The most difficult year for the UK gambling industry is probably behind us. However, according to experts, representatives of the sector need to unite to cope with the new challenges of 2019.
What happened to the UK gaming industry in 2018?
Restrictions on FOBT
Representatives of the gambling community hope that the tightening of regulation that enveloped the UK gambling industry in 2018, this year should weaken. At the same time, statistics on the number of people dependent on online gambling are expected to decline after FOBT fixed-rate terminals have almost gone into oblivion. In addition, it may be possible to see the reverse side of the protest aimed at the level and content of gaming advertising due to growing concern about the increased impact of gambling on children.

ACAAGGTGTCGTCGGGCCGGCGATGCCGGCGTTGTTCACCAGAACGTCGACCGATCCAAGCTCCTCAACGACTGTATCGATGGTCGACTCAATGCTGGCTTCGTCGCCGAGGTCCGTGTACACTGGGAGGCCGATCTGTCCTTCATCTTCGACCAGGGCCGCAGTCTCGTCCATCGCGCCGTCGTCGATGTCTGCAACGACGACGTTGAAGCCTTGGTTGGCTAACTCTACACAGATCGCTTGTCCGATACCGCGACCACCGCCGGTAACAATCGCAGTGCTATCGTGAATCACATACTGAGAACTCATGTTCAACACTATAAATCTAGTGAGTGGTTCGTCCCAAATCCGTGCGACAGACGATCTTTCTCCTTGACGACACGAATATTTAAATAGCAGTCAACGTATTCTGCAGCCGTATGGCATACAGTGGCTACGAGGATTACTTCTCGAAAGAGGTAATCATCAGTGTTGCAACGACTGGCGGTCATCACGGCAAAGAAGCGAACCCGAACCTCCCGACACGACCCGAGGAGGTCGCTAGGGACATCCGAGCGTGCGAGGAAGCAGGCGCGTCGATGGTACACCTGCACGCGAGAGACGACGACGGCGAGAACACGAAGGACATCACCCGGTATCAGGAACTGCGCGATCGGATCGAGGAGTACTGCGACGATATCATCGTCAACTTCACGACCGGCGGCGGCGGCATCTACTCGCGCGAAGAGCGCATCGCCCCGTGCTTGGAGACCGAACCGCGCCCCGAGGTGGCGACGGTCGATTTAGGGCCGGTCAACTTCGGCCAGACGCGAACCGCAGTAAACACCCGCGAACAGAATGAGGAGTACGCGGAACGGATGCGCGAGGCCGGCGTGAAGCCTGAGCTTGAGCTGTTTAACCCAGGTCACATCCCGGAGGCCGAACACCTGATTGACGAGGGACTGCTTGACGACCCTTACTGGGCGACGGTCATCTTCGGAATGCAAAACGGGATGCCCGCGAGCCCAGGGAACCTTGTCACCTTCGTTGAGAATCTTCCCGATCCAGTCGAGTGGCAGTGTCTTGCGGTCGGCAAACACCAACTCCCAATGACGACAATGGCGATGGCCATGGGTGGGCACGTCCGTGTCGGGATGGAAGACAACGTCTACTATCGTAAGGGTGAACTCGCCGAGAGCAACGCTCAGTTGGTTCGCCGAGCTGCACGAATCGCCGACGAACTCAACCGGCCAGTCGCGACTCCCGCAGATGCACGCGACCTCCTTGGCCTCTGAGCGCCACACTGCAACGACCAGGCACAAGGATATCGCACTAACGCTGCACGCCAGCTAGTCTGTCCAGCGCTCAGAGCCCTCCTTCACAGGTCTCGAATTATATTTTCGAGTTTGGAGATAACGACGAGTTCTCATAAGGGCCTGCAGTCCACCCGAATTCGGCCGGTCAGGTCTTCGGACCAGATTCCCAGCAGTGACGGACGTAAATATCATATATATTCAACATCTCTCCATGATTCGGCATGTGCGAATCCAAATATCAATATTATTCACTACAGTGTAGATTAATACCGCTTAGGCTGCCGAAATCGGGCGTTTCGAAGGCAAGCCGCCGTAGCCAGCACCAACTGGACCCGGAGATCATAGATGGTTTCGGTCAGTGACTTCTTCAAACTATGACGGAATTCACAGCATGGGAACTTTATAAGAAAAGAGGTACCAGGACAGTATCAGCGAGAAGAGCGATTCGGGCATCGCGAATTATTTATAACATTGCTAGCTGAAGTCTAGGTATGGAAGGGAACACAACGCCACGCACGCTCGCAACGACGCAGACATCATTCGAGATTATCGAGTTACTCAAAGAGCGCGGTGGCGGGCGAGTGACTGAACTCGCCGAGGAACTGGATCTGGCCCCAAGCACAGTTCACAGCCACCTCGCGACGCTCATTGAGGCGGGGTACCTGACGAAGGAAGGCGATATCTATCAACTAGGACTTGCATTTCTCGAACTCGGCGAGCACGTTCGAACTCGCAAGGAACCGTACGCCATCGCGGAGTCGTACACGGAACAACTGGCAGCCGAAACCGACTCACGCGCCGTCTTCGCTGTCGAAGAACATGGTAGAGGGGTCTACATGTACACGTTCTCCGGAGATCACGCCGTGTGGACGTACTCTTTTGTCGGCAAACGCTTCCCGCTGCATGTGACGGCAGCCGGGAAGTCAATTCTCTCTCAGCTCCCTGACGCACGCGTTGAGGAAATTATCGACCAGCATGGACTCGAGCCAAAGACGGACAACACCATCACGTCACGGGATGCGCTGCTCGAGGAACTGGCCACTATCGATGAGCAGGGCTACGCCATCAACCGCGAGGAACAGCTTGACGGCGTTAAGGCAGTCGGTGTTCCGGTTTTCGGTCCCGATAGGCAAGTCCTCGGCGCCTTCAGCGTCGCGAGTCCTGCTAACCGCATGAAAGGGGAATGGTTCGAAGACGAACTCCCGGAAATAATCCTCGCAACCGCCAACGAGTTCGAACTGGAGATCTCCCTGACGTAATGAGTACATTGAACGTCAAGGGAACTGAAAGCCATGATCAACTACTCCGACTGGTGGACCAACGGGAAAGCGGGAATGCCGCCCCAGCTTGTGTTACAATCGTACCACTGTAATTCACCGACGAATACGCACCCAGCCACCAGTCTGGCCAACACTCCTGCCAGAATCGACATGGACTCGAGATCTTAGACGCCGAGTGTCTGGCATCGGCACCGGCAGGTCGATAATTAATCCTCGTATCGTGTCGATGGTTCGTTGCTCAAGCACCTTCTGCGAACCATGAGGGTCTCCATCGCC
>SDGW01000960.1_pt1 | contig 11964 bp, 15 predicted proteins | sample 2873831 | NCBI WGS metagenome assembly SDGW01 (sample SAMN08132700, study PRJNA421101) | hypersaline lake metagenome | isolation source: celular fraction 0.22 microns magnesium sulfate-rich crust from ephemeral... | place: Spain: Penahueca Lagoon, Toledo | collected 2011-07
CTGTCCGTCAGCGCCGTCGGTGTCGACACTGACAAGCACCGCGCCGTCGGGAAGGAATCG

Sanctions against gambling operators
Then there was an increase in already tough measures against the operators. The Gambling Commission (UKGC) imposed fines and financial penalties totalling £28 million last year. The Office of Competition and Markets has dealt with alleged violations of the Consumer Protection Act relating to bonus promotions and cash withdrawal restrictions. The UK Office of the Information Commissioner was also closely monitored by the industry, and the GDPR posed a threat of massive fines and data leaks, including spam letters and messages sent by marketing affiliations. Finally, CAP advertising standards became stricter for the gambling sector after October 31. In addition, there was a demand for stricter compliance from the UK Gambling Commission due to shortcomings in marketing for both operators and their partners.
Stronger control over online casino operations